Suter shares suffer after 8% decline: Analysts disappointed at no sell-off

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SHARES IN Suter, the industrial group chaired by David Abell, fell 10p to 144p, after it reported an 8 per cent decline in profits for 1992 to pounds 16.3m before tax.

Analysts said the fall in the share price reflected disappointment in the City that Suter had not made a disposal. There had been speculation that the valves business was likely to be sold.

Suter shares have doubled over the past four months, following the conclusion of a Department of Trade and Industry investigation into the company.

Bruce Davidson, analyst at Smith New Court, said: 'Suter needs a disposal to show the underlying quality of the group's assets and to give Mr Abell ammunition to go out and do some more deals.'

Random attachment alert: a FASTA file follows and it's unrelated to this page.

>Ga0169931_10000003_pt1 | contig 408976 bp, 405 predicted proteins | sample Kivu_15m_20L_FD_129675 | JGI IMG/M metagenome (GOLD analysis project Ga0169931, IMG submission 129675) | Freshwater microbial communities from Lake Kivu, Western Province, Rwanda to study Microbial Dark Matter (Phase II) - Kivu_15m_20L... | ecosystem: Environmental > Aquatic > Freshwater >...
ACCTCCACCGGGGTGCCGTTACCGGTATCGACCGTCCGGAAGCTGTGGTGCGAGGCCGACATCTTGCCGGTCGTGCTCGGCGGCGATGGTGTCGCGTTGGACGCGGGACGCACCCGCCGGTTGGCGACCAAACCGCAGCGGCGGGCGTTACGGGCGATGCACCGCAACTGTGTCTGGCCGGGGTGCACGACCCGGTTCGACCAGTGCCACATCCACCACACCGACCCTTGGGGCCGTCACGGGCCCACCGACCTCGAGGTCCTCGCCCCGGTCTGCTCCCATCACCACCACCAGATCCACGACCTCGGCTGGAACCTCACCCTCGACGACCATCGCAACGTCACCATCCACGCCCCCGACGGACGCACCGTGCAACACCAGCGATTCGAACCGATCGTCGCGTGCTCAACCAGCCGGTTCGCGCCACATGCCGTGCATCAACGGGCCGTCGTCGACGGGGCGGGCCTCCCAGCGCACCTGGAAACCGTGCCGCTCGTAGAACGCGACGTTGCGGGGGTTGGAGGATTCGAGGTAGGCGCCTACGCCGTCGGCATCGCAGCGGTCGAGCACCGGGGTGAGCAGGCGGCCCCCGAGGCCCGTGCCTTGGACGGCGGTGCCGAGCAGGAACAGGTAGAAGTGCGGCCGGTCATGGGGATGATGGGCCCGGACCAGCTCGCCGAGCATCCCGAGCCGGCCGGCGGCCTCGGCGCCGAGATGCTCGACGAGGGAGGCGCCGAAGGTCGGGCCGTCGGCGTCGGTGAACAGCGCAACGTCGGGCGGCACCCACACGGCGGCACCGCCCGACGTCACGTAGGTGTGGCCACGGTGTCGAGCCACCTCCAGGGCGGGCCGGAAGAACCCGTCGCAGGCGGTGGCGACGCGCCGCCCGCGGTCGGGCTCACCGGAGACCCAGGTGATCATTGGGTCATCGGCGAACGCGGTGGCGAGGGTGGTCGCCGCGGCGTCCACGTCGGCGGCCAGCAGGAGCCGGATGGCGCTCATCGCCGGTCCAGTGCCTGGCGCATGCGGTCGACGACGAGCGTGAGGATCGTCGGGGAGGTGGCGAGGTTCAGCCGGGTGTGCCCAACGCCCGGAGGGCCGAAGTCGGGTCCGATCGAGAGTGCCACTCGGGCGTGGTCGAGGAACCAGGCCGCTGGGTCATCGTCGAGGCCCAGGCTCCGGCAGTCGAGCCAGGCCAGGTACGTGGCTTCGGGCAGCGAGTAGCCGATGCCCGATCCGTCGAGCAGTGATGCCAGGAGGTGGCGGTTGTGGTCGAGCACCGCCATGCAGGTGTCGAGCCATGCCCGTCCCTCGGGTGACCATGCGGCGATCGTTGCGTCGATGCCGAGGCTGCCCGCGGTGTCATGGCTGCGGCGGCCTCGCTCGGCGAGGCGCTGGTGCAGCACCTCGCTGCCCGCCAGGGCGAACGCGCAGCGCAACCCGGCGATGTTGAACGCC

Mr Abell refused to be drawn on Suter's intentions towards James Wilkes, the Midlands engineering company, in which it bought a 10 per cent stake in early January.

But he said: 'We are looking around as we always do for businesses that fit.'

Turnover at Suter fell 5 per cent to pounds 196m and earnings per share were 9 per cent lower at 9.6p. The dividend is maintained at 8.8p, and the company announced a bonus scrip issue of warrants at a rate of one for every 10 shares held.

Mr Abell said the results were very creditable in the light of trading conditions that were the worst any of the directors had experienced.

'Our overall return on sales was 11 per cent, which many companies would be happy to have even in good times,' he added.

The distribution division, which includes the group's large refrigeration business, was hardest hit, suffering a 30 per cent decline in operating profits to pounds 4.5m.

But the chemicals division surged by 19 per cent at the operating level to produce profits of pounds 37.5m.